Loaded magazine has re-launched with “zero-nipple tolerance” as it attempts to shed the “desperate” image it has developed since the turn of the millennium.
The front page of its latest issue features the Gallagher brothers rather than a scantily-dressed woman, as has become the custom in recent years.
The title has also taken on Julie Burchill as a columnist and there is said to be one woman in the issue – actress Olympia Valance – but she is fully clothed.
Director of Simian Publishing Spencer Hickson told Press Gazette he wanted the magazine to return to the “real Loaded” of 1994 to 2000.
“The Noughties was taken a little bit too literally, and the requirement to chase those sales through covers by putting Hollyoaks want-to-bes on the front turned Loaded into something else,” he said.
“The bottom line to it is that Loaded has been through a number of hands, and a lot of those people who owned the business were doing it for notoriety or lifestyle or whatever they were doing it for.
“If you look at it commercially, we’ve got a distribution network that don’t want to stock dirty images, we’ve got a general groundswell of opinion that’s moved on from the Noughties… and the publication is less attractive both to readers and advertisers and partners if there’s a lack of consistency and negative association with it.
“So it’s pretty difficult to argue any other way than it needs to become a mainstream men’s lifestyle magazine, but with an edge.”
In recent years, Loaded has changed hands four times. Before being taken over by Simian in October last year, Loaded was owned by Paul Baxendale-Walker's Blue Publishing. It went into administration in June last year and passed over to Loaded Media Ltd.
Previous owner Vitality Publishing went into administration with debts of more than £1m in April last year. Vitality bought Loaded from IPC Media in 2010.
Sales of Loaded have fallen from 350,000 in 2000 to less than a tenth that figure when it was last ABC audited in 2011.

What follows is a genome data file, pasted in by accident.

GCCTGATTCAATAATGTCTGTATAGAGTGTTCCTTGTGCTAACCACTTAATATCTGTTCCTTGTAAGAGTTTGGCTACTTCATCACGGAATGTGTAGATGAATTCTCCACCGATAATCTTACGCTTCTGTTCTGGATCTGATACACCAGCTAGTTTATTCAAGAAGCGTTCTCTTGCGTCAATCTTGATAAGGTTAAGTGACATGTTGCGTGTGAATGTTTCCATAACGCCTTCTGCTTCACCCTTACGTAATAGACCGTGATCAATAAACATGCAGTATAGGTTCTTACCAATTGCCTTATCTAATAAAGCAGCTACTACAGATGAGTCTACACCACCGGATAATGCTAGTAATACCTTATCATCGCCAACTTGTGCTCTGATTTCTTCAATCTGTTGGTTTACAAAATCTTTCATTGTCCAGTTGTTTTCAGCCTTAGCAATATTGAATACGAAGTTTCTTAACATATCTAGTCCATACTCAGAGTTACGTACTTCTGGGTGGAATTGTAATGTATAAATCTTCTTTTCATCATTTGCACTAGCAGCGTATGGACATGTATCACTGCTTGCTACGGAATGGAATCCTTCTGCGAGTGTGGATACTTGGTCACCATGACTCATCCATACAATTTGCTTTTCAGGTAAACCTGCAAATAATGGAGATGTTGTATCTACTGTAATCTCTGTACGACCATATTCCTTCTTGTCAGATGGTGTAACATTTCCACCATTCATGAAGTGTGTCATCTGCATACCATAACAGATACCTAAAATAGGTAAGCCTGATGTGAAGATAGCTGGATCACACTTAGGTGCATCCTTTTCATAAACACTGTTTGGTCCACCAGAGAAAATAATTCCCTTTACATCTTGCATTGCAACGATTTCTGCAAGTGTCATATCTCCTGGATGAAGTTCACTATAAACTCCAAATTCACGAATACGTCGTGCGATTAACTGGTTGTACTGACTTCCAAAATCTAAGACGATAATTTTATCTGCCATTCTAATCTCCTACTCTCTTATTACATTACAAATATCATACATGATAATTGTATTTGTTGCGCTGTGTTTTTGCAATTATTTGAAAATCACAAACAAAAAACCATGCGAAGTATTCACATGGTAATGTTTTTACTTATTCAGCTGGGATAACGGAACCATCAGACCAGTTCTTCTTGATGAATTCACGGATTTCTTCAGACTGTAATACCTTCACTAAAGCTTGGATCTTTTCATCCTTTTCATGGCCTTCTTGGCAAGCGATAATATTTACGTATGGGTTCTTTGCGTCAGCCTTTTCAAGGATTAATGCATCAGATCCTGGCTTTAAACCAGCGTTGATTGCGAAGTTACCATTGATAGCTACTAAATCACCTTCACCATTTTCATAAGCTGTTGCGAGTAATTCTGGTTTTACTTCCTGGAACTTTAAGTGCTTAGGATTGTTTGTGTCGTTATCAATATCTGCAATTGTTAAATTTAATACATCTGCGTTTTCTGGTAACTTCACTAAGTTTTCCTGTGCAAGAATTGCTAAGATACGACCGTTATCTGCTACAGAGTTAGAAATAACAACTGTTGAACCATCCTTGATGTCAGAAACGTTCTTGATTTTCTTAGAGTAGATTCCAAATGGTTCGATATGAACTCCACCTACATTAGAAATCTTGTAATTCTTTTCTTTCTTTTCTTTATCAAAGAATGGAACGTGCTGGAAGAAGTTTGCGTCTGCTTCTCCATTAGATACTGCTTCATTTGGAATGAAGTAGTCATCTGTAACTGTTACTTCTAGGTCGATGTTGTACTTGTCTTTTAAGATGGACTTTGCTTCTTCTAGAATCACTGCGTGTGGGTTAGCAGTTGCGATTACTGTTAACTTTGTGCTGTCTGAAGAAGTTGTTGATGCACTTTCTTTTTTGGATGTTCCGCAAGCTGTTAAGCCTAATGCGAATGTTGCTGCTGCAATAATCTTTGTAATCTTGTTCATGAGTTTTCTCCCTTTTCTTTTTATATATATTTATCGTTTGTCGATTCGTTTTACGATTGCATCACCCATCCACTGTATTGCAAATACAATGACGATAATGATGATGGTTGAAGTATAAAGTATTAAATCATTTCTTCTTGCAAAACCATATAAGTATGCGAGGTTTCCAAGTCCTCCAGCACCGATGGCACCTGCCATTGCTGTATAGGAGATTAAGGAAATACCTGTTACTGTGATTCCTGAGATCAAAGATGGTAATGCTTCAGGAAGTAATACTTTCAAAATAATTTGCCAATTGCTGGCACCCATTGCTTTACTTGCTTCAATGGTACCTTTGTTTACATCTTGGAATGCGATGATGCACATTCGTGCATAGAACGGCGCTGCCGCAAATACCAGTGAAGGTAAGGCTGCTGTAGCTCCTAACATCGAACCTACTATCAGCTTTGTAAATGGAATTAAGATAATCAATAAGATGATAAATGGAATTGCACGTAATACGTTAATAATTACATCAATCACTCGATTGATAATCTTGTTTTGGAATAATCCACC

Hickson praised the early days of the publication, when covers were “70 per cent iconic men”, and when women did feature they were people like Cameron Diaz or Kylie Minogue.
“Clearly it was defined as a lads’ mag,” Hickson said.
“And part of men’s lifestyle is looking at pretty ladies. There’s nothing wrong with that. It’s the balance that I think was more right in those early years than it was thereafter…
“Clearly there’s always going to be attractive ladies in there. It’s just [now] there’s a zero-nipple tolerance.”
Asked if he had considered re-branding the magazine, he said: “The reality is that the brand name is probably the strongest thing of the publication.
“The product itself in the last few years hasn’t lived up the brand recognition and reputation it has had historically.
“The only temptation was for this re-launch issue was to call in Re-Loaded. But clearly the title is the title and people, depending on age, associate with lots of different things. And we’re going tback to original, core stuff, which is real men’s lifestyle.”
Earlier this year, Simian Publishing announced plans to re-launch lads’ mag Front. Hickson said the company is no longer associated with that magazine.
Front claims on its website that it will be relaunched without specifying under which publisher.
Nuts magazine has also folded in recent months, and gadget magazine Stuff this week announced plans to rid itself of a scantily-clad female model from its front page.
Kat Banyard, a spokesperson for the Lose the Lads’ Mags campaign, said: "Since Lose the Lads' Mags was launched by UK Feminista and Object, Nuts and Front have folded, Zoo's sales have plummeted by a third, Stuff has dropped sexist covers and Loaded has announced it is ditching sexually objectifying content.
“This hugely significant sea-change in the magazine sector didn't 'just happen'. It was the thousands of people that stood up and demanded action who forced the hand of lads' mag editors.”
She added: "For years the publishers of lads' mags have peddled sexist, dehumanising images of women in order to turn a profit – but it is women and girls who have paid the price.
“Magazines like Loaded, Front, Nuts and Zoo have fueled attitudes that underpin violence against women – and that violence is at crisis levels. The changes we are seeing were hard fought for and long overdue."
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